They are also looking at  the consequences of having say, a smart refrigerator already programmed to expire after a certain time, or printers that cease operating after so many impressions. With software modification not permitted under present licensing arrangements, the writers argue that this will be especially damaging to less developed countries and will stifle innovation. They say it's important that consumers have their say now before the Internet of Things really gets going. 

Speaking of innovation, the Logan Repair Café (Queensland, AU) has already created a portable phone charger for use in Indonesia. They also refurbish computers for those who can't afford them.  Given that Covid has shown us how vulnerable our supply lines are perhaps as many young people as possible should be encouraged to acquire repair skills. I would also like to see communities have some kind of central repository with parts from products sent to landfill and with an electronic inventory. This was my son’s suggestion after we had had to send an otherwise functional dryer to the tip for want of a proprietary fan belt which was no longer being made.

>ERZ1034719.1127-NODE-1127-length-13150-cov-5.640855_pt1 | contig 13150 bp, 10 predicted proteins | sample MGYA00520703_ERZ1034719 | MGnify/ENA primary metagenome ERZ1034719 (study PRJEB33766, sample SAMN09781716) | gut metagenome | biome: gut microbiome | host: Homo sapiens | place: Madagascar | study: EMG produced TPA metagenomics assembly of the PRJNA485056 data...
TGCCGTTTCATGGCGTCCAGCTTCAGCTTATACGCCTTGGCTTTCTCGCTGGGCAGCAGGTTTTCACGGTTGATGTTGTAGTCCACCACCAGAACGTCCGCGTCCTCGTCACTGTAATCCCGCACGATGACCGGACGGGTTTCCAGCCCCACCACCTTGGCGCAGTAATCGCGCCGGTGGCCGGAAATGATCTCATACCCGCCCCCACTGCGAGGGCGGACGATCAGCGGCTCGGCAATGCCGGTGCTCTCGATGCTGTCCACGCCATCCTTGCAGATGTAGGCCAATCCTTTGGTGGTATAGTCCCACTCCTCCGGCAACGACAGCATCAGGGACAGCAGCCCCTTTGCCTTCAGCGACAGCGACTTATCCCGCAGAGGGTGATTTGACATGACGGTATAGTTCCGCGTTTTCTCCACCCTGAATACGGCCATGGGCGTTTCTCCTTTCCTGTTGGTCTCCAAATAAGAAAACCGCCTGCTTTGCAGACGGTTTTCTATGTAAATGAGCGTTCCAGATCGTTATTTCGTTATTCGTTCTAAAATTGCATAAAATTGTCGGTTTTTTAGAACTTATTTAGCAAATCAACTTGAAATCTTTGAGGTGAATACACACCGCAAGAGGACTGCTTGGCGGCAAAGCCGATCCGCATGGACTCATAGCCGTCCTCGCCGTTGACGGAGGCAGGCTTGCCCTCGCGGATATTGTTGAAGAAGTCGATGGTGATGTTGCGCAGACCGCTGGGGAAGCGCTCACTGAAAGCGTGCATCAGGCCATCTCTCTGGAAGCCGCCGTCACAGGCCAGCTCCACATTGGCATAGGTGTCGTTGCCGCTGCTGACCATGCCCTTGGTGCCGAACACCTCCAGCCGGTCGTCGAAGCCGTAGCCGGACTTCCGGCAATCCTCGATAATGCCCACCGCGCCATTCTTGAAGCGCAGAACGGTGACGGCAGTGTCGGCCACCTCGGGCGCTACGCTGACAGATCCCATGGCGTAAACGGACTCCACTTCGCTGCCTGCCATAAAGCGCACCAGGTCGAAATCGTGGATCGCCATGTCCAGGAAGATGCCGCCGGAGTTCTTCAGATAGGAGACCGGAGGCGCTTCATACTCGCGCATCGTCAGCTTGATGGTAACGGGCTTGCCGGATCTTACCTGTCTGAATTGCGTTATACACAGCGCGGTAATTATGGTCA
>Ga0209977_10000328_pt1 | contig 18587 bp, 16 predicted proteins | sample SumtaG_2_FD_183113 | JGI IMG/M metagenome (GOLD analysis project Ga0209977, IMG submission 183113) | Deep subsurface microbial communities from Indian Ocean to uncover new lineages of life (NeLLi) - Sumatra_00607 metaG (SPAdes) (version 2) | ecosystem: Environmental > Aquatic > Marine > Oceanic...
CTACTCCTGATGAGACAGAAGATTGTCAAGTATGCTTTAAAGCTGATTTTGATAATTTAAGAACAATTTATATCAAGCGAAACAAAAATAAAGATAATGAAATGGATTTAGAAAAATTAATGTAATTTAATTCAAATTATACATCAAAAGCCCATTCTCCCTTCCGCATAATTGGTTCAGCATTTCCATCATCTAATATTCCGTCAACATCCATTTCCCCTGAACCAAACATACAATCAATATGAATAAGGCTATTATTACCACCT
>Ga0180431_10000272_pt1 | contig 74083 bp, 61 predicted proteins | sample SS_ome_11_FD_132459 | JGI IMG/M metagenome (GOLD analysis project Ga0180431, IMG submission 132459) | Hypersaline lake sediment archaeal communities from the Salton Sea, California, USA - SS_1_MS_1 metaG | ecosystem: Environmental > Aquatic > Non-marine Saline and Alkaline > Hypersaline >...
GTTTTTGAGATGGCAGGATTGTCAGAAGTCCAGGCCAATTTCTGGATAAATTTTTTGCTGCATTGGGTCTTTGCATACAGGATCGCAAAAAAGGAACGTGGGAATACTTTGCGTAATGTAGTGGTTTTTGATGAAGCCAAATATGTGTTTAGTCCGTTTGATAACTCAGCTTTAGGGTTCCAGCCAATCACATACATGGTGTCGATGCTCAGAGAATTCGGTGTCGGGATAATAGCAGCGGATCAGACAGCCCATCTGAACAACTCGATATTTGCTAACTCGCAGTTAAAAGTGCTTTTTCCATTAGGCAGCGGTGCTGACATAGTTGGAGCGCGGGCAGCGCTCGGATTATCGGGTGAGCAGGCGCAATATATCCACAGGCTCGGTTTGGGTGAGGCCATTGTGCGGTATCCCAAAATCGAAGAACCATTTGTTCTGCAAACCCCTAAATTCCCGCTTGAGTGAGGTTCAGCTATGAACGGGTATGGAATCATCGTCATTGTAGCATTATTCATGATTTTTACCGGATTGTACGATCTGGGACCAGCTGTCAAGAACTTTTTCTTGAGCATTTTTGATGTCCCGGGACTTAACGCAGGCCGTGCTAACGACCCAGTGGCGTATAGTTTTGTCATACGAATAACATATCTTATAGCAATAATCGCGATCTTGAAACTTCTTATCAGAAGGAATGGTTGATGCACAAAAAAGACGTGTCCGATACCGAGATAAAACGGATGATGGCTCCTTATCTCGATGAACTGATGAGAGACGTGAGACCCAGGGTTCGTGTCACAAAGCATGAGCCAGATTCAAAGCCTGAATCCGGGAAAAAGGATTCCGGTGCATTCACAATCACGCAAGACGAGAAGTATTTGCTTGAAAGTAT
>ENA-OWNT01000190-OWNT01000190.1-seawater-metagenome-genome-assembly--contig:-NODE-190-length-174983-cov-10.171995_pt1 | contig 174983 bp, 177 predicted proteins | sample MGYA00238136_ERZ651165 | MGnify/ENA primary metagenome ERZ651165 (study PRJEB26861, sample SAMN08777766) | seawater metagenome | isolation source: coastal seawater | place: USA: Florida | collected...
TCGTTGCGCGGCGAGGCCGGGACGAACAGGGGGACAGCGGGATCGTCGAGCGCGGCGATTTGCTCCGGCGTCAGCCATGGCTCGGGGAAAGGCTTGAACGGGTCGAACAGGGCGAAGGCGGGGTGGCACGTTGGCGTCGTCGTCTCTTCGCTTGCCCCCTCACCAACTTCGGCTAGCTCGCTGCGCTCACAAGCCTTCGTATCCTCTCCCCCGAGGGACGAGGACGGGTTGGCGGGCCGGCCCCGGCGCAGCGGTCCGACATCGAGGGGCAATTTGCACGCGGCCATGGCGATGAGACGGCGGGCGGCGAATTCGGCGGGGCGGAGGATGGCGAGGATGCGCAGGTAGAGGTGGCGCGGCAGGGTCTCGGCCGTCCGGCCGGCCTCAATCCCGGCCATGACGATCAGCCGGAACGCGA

James is officially in charge of bicycles but he's also pretty confident that the !X%#@ brush cutter can be fixed


  • A big Thank You to the people at the Hobart Repair Cafe for a friendly and very informative afternoon. Next time I'll bring the brush cutter! The Repair Cafe is free and usually held on the first Saturday of the month.Check their FB page for more

 

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1 comment:

Anonymous said...

Thanks for coming.... It was a lovely session and we could do with more people bringing things to fix. Bring the brushcutter ! I like the thought that we fix people too.... He he. Ian